“A lot of information has been gathered and the team are currently reviewing all of that material… to give us a full assessment to be able to put ourselves in a position, at some stage, with a goal of being able to charge those responsible.”
The toddler died from blunt force trauma to the head, either from a hard surface or object, Pritchard said.
It’s not known what caused his injuries, nor how many of the three people present were involved in inflicting them.
Officers were unable to arrest the three individuals as there was not enough evidence against them, Pritchard said, and they were not obstructing the investigation – but he added none seemed to have told the whole truth.
“I believe all three have knowledge of what happened that morning,” he said.
“They don’t have to talk to the police. We have engaged with all of the persons of interest, some have been interviewed more than others… we’re not satisfied that we have received a truthful account – a full truthful account – from anyone that was inside that property.”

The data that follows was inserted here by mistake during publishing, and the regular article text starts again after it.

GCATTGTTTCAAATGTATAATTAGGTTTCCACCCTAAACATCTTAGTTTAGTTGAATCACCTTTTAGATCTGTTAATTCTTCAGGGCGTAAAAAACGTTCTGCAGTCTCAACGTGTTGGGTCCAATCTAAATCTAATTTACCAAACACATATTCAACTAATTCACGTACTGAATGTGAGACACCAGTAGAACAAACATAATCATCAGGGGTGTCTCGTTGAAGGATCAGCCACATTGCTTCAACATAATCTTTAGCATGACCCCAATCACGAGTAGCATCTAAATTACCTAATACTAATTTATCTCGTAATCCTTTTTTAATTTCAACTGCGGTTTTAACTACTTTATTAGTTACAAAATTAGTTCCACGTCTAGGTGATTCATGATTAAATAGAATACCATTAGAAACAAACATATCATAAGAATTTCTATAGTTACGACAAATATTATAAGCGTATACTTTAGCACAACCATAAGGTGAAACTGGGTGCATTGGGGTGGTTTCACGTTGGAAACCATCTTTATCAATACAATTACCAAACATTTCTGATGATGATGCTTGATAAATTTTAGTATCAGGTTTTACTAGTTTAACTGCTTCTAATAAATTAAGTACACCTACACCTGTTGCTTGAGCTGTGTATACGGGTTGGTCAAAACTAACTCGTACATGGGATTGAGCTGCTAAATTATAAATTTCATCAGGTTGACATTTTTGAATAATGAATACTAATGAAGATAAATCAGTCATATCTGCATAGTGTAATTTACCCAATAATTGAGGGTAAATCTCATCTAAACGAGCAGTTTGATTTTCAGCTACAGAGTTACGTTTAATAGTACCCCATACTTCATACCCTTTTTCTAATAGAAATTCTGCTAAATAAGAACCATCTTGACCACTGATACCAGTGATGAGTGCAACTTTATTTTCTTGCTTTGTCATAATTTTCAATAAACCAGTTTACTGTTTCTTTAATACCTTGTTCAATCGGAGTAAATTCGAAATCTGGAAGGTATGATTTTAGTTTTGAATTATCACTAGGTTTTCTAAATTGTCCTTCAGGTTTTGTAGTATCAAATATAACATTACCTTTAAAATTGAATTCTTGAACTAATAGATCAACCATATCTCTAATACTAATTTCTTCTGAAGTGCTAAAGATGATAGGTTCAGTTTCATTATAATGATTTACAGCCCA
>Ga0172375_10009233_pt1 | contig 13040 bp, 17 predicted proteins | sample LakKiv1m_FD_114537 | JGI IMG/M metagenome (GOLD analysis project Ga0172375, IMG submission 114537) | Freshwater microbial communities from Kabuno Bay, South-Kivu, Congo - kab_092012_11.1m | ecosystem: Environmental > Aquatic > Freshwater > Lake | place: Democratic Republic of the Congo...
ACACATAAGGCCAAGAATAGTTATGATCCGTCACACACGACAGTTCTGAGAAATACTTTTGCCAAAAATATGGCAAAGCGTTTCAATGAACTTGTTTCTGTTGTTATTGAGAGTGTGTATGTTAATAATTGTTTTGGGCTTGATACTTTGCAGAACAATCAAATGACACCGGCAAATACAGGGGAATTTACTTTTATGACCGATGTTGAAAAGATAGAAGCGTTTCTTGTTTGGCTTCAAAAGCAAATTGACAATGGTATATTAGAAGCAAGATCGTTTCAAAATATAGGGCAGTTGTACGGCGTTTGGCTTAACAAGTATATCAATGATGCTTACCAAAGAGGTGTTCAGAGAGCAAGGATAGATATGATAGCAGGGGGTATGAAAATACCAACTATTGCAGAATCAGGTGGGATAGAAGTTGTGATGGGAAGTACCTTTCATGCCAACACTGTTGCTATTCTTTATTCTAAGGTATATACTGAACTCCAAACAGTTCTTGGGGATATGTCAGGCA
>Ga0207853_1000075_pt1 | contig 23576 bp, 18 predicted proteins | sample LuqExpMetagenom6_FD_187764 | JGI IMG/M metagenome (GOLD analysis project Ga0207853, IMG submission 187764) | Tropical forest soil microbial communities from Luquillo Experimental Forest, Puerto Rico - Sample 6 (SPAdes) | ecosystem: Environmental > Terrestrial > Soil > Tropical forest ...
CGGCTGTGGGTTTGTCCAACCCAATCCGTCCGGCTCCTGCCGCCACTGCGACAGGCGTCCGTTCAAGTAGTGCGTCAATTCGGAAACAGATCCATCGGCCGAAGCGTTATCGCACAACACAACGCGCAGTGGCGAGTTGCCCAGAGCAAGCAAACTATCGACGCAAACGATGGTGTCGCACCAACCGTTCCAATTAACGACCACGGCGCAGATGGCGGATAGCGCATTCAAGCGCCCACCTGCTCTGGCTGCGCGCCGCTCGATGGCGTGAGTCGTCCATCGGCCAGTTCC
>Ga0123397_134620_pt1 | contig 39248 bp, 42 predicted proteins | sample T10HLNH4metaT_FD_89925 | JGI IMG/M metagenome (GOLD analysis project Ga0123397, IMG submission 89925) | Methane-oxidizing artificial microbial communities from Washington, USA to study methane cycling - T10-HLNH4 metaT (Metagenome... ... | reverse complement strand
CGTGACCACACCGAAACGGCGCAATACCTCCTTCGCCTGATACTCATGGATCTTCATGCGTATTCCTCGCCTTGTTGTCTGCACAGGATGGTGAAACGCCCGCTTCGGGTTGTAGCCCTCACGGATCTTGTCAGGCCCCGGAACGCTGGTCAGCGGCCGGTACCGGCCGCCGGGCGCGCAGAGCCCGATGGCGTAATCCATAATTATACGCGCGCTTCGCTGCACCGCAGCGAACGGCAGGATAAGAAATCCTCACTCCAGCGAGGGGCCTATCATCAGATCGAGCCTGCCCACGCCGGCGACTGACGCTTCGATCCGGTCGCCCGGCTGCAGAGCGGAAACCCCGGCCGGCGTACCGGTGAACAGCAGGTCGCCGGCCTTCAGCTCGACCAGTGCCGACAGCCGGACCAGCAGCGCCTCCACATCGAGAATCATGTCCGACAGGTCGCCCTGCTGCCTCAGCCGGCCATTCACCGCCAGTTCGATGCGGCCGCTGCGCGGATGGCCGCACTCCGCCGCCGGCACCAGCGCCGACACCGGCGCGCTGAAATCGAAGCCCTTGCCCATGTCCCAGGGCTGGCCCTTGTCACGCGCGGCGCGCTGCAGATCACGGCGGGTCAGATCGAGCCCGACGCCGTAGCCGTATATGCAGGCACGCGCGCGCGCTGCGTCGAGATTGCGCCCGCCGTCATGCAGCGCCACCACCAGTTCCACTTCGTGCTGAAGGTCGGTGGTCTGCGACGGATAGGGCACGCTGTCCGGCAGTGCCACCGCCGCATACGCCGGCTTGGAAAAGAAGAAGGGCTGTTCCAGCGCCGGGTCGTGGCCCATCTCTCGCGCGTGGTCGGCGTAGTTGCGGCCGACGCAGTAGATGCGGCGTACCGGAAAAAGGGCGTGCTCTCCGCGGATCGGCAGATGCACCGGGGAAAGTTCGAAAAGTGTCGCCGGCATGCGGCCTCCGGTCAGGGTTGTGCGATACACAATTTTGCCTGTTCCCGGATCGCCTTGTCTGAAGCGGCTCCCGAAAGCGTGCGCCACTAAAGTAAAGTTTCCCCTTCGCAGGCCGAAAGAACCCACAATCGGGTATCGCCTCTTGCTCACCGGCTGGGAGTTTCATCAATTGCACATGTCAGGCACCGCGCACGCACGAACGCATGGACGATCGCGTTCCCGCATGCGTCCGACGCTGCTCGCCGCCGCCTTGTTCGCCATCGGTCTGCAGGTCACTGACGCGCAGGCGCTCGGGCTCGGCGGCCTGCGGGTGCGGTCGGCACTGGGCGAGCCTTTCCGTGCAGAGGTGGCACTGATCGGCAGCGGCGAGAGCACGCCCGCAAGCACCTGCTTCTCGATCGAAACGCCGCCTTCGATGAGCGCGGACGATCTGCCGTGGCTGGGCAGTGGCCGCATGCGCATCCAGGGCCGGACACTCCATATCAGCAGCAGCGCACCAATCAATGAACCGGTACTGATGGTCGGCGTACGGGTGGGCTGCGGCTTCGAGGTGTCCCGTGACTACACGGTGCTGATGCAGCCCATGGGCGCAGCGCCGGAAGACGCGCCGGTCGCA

Detectives were waiting for forensic testing results from items taken from the house and a postmortem examination. Pritchard said he could not confirm whether that included the item behind the blunt force injury.
He said detectives were also still trying to understand why a narrow piece of material was around the toddler’s neck when he was brought to the hospital and who put it there.
Detectives were still appealing for sightings of a grey-green 1994 Nissan Sentra, registration TE6972, that had been driven to and from the house three times after Baby Ru was taken to the hospital before officers arrived at the address.
Baby Ru’s family applied to register his name as Nga Reo Te Huatahi Reremoana Ahipene-Wall, the NZ Herald reported. His birth was not registered as his name was rejected by the Department of Internal Affairs, the Herald said.